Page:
Imagine if The Pet Shop boys tried to tone it down for the modern day audience, one who may not accommodate so kindly the theatricality or shine of the 80’s electropop genre. Imagine if they took off the sunglasses, dressed uniformly in black and took the whole thing down a notch, to a much darker place? What you would be left with I imagine would sound rather a lot like Man Without Country. The welsh duo, made up of Ryan James and Tomas Greenhalf are joined by Mike Monaghan who provides stellar live drums and percussion that drives the heart of each Man Without Country song from the gigs start to finish.
Stepping off on a fairly confused foot (on my part), this gig was almost missed due to some internet mistranslations – who knew The Cluny could also be referred to as The Head of Steam. But thanks to a rather late kick off on the part of Man Without Country, not a beat was missed. And thank goodness for that.
Man Without Country exploded into their set with the full force of men with something to prove. Now onto their second LP Maximum Entropy and embarking on a full UK tour, the lads have perfected their minimalistic electronic style which harks back to scenes past but brings none of the cheese associated. The souring builds open up into catching beats that are fit only for the dance floor. The sheer force of the music making you wish you were stood in a packed out warehouse in Berlin, ready to dance the night away – rather in the somewhat reserved Cluny 2 with a crowd of around 8 middle aged men. It was hard not to feel like something of Man Without Country’s energy was going to waste playing in a space such as this. This performance deserved more of a return than bobbing heads and tentative applause but alas it was all this audience could provide.
The live sound of Man Without Country came as quite a shock, a much fuller, punchier sound was delivered due to the addition of a live drummer; an addition which acted to make each song stronger and more effective than their recorded counterparts. Their sound is awash with countless effects, however one or two of the special effects of the evening were almost impossible to ignore. The on stage lighting, which appeared to be connected to the beat, reflecting the raw heartbeat-esque urgency of the music, washed over the stage at points enhancing the rise and fall, but also left the entire stage drown in a darkness that was at times far too long to endure. Leaving the audience to stand in the pitch black and listen to the awkward thank you’s which echoed for the dark minutes between songs due to microphone effects.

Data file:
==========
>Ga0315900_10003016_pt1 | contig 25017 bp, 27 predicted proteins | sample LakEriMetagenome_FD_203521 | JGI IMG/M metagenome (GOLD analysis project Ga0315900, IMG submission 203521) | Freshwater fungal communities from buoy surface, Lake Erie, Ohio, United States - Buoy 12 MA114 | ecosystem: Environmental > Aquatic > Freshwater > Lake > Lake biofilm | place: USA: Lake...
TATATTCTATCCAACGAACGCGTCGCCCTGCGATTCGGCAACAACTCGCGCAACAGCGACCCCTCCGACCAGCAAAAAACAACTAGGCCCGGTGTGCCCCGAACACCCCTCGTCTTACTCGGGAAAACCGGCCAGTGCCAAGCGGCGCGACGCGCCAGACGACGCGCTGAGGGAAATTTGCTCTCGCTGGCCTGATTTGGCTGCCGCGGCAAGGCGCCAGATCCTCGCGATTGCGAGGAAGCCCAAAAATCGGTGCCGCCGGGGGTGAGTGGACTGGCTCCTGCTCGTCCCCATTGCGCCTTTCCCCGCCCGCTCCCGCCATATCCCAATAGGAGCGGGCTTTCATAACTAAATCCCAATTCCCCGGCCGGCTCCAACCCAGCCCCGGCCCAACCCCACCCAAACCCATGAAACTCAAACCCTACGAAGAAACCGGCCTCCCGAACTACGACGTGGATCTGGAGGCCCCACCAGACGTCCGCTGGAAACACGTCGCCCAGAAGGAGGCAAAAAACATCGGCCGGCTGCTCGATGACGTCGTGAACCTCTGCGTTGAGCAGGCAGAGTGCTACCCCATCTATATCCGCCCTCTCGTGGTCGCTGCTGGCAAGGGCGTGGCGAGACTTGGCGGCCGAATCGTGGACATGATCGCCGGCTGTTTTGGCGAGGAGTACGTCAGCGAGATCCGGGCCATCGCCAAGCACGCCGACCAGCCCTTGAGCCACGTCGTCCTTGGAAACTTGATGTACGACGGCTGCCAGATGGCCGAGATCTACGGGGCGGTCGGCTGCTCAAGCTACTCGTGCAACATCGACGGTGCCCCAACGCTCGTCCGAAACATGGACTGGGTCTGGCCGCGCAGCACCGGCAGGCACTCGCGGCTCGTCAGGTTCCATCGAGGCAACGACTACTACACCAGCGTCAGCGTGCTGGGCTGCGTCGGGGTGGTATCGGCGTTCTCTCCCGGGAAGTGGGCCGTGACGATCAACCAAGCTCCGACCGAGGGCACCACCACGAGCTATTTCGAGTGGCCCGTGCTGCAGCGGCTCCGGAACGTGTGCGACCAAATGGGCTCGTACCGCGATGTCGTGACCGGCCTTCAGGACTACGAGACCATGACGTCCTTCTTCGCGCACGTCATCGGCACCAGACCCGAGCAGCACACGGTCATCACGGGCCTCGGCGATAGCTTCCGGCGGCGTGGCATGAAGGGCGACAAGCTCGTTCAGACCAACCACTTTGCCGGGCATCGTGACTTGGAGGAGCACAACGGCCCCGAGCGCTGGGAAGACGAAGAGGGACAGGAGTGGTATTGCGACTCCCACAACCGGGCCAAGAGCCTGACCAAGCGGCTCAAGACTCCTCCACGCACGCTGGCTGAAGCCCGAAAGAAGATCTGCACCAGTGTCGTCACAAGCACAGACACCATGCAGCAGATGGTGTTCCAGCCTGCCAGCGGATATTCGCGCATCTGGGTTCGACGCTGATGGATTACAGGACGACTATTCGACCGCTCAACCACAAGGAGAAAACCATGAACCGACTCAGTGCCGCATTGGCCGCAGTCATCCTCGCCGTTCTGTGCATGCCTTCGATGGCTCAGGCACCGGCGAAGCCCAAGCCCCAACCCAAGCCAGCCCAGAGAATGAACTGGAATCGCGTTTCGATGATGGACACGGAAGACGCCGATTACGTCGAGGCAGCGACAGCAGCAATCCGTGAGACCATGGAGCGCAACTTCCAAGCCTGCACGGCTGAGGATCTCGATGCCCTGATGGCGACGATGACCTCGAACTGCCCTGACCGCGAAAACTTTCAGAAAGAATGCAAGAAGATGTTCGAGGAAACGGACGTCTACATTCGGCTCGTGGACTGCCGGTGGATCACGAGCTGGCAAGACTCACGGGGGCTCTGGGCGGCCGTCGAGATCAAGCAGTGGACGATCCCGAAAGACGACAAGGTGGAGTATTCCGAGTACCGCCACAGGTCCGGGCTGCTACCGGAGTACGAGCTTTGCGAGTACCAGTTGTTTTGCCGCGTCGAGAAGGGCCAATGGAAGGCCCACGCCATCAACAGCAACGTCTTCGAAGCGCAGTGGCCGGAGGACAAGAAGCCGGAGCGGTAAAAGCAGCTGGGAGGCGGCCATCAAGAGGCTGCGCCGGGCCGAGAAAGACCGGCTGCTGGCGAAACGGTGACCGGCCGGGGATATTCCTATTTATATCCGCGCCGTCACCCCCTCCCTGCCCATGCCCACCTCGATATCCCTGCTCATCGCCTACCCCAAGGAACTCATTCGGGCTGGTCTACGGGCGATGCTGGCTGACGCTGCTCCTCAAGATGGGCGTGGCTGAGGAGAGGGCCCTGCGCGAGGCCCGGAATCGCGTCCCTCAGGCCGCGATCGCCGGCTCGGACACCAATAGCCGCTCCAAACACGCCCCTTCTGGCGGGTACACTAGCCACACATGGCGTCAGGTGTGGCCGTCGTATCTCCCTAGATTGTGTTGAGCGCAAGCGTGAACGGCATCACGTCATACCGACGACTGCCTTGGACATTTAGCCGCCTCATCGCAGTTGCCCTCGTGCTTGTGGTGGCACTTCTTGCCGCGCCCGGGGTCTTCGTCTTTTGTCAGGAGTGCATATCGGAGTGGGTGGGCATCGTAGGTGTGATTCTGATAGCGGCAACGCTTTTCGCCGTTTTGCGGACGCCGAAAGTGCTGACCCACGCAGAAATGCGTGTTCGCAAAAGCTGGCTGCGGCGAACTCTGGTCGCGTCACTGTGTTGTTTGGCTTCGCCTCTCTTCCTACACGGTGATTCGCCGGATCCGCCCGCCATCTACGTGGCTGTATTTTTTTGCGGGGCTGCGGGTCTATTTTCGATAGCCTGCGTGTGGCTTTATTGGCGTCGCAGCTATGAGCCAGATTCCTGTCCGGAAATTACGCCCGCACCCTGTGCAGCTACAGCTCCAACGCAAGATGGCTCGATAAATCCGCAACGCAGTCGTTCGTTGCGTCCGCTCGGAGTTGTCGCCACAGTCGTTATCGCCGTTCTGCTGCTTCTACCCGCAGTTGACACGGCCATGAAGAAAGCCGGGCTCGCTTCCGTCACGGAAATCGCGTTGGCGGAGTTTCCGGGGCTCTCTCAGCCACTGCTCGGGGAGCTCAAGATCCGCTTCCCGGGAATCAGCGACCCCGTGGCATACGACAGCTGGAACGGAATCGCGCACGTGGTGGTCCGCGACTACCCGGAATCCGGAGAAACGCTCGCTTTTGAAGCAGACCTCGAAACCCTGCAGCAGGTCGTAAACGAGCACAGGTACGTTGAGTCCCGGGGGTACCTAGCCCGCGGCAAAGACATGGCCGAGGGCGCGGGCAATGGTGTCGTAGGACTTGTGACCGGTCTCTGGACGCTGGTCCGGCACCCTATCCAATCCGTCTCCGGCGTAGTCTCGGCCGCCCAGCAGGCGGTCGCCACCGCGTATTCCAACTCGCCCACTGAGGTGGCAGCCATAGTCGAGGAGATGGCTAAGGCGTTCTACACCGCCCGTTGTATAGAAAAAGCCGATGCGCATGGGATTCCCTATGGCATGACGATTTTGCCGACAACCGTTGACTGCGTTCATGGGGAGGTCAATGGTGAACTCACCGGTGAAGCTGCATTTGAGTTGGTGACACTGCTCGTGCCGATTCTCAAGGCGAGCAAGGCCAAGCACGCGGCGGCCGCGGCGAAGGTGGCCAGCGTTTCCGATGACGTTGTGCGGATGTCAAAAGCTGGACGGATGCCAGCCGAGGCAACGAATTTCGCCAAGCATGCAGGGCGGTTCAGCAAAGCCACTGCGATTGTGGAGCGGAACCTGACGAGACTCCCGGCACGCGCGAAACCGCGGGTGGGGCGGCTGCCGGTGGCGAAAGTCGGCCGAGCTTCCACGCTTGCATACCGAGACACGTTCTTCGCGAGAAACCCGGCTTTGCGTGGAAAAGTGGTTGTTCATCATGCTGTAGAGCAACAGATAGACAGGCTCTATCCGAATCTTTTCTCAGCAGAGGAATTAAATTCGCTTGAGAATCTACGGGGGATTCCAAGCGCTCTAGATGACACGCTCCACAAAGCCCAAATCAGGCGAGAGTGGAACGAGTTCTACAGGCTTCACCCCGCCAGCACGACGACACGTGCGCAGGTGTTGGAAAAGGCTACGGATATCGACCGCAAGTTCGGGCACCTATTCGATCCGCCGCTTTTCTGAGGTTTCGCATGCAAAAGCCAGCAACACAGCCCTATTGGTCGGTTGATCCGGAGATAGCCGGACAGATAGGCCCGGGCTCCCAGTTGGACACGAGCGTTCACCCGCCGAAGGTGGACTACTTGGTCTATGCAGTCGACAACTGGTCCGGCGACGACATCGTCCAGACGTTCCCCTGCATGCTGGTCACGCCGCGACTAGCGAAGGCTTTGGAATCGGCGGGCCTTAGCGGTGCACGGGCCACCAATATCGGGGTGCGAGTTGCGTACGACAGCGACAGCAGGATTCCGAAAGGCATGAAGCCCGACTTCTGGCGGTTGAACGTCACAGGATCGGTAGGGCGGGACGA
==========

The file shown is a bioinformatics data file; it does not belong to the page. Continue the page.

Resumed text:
One stand out moment of this performance – which although full of energy and atmosphere, by the end had reached a repetitiveness that grated slightly- was a reworked cover of The Beloved’s 1993 hit ‘Sweet Harmony’. A perfectly chosen cover that flowed in literal sweet harmony with the entirety of Man Without Country’s set as if it was written by the band themselves. The band have been successful in putting their own darker spin on what is quite an upbeat classic of the genre, even bringing in a saxophone for the real old school effect. This moment appeared a perfect unity of the old and new elements of Man Without Country’s style and intention.
Modernising their influences and enchanting their audience Man Without Country have the ability to create an atmosphere fit to fill dancefloors and stages much greater in the future. This minimalistic electronica builds tension to the very top until it explodes with a drop that oozes of 80’s influence. A romance of technology and the past which deserves greater recognition in a different space.
Reviewer: Dominique Daly